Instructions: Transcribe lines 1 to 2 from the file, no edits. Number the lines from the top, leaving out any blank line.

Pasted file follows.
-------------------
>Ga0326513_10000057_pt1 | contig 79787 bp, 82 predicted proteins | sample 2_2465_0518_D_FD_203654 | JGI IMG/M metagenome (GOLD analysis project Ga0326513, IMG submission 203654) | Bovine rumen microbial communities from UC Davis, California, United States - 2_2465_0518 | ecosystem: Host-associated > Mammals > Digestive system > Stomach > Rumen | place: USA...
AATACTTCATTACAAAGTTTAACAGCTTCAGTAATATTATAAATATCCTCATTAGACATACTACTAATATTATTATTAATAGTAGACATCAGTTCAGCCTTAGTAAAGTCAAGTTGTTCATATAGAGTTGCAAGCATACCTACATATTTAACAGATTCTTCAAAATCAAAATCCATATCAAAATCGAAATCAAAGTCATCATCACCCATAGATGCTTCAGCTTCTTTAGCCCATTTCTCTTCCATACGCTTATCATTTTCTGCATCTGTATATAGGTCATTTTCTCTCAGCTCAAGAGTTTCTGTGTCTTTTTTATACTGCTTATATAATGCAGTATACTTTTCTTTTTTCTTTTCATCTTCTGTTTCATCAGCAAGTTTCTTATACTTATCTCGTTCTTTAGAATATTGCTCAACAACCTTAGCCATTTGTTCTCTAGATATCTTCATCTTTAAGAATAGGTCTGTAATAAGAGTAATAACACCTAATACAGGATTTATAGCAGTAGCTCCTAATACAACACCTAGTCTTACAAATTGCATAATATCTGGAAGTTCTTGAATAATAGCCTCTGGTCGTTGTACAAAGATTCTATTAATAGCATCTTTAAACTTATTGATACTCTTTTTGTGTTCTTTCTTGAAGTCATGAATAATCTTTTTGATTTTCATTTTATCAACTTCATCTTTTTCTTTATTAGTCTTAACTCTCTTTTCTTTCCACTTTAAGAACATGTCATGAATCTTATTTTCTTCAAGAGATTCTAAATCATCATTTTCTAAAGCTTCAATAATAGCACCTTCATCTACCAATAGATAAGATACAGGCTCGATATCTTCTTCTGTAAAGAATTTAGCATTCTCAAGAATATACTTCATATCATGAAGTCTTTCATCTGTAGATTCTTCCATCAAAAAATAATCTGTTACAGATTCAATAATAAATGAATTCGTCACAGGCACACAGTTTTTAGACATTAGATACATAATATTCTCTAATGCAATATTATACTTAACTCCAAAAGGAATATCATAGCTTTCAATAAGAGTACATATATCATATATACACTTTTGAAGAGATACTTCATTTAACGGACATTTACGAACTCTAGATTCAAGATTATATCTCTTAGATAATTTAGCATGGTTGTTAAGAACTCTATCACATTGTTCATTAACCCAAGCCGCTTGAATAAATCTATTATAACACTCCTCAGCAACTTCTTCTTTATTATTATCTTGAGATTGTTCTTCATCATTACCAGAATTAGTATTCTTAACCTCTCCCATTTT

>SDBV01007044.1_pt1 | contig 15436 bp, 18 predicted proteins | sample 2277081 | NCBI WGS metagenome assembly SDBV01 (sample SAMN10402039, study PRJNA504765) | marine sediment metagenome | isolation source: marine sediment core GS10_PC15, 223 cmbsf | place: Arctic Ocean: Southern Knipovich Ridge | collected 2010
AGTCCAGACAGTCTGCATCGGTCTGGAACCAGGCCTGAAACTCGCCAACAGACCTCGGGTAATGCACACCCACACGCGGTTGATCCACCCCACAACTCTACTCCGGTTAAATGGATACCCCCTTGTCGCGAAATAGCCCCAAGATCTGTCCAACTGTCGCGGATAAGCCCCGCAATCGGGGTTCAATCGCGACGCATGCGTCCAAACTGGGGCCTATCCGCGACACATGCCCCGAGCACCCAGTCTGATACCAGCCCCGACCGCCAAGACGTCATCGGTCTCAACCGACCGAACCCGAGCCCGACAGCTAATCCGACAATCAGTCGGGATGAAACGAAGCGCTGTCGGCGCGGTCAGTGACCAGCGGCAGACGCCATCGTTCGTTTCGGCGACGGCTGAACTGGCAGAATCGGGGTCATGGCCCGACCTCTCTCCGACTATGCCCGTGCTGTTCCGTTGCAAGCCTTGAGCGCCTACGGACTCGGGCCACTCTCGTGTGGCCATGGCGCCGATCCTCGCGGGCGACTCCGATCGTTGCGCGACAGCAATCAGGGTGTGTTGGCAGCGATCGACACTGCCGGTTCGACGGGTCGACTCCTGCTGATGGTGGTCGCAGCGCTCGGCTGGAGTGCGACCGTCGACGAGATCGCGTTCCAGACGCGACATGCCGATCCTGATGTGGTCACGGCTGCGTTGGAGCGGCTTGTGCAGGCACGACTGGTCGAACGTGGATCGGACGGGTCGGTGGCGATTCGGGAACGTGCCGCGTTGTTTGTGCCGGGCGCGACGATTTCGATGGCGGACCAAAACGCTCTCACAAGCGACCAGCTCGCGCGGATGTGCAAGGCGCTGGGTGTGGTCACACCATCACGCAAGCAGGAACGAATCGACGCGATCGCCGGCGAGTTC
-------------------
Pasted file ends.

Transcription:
>Ga0326513_10000057_pt1 | contig 79787 bp, 82 predicted proteins | sample 2_2465_0518_D_FD_203654 | JGI IMG/M metagenome (GOLD analysis project Ga0326513, IMG submission 203654) | Bovine rumen microbial communities from UC Davis, California, United States - 2_2465_0518 | ecosystem: Host-associated > Mammals > Digestive system > Stomach > Rumen | place: USA...
AATACTTCATTACAAAGTTTAACAGCTTCAGTAATATTATAAATATCCTCATTAGACATACTACTAATATTATTATTAATAGTAGACATCAGTTCAGCCTTAGTAAAGTCAAGTTGTTCATATAGAGTTGCAAGCATACCTACATATTTAACAGATTCTTCAAAATCAAAATCCATATCAAAATCGAAATCAAAGTCATCATCACCCATAGATGCTTCAGCTTCTTTAGCCCATTTCTCTTCCATACGCTTATCATTTTCTGCATCTGTATATAGGTCATTTTCTCTCAGCTCAAGAGTTTCTGTGTCTTTTTTATACTGCTTATATAATGCAGTATACTTTTCTTTTTTCTTTTCATCTTCTGTTTCATCAGCAAGTTTCTTATACTTATCTCGTTCTTTAGAATATTGCTCAACAACCTTAGCCATTTGTTCTCTAGATATCTTCATCTTTAAGAATAGGTCTGTAATAAGAGTAATAACACCTAATACAGGATTTATAGCAGTAGCTCCTAATACAACACCTAGTCTTACAAATTGCATAATATCTGGAAGTTCTTGAATAATAGCCTCTGGTCGTTGTACAAAGATTCTATTAATAGCATCTTTAAACTTATTGATACTCTTTTTGTGTTCTTTCTTGAAGTCATGAATAATCTTTTTGATTTTCATTTTATCAACTTCATCTTTTTCTTTATTAGTCTTAACTCTCTTTTCTTTCCACTTTAAGAACATGTCATGAATCTTATTTTCTTCAAGAGATTCTAAATCATCATTTTCTAAAGCTTCAATAATAGCACCTTCATCTACCAATAGATAAGATACAGGCTCGATATCTTCTTCTGTAAAGAATTTAGCATTCTCAAGAATATACTTCATATCATGAAGTCTTTCATCTGTAGATTCTTCCATCAAAAAATAATCTGTTACAGATTCAATAATAAATGAATTCGTCACAGGCACACAGTTTTTAGACATTAGATACATAATATTCTCTAATGCAATATTATACTTAACTCCAAAAGGAATATCATAGCTTTCAATAAGAGTACATATATCATATATACACTTTTGAAGAGATACTTCATTTAACGGACATTTACGAACTCTAGATTCAAGATTATATCTCTTAGATAATTTAGCATGGTTGTTAAGAACTCTATCACATTGTTCATTAACCCAAGCCGCTTGAATAAATCTATTATAACACTCCTCAGCAACTTCTTCTTTATTATTATCTTGAGATTGTTCTTCATCATTACCAGAATTAGTATTCTTAACCTCTCCCATTTT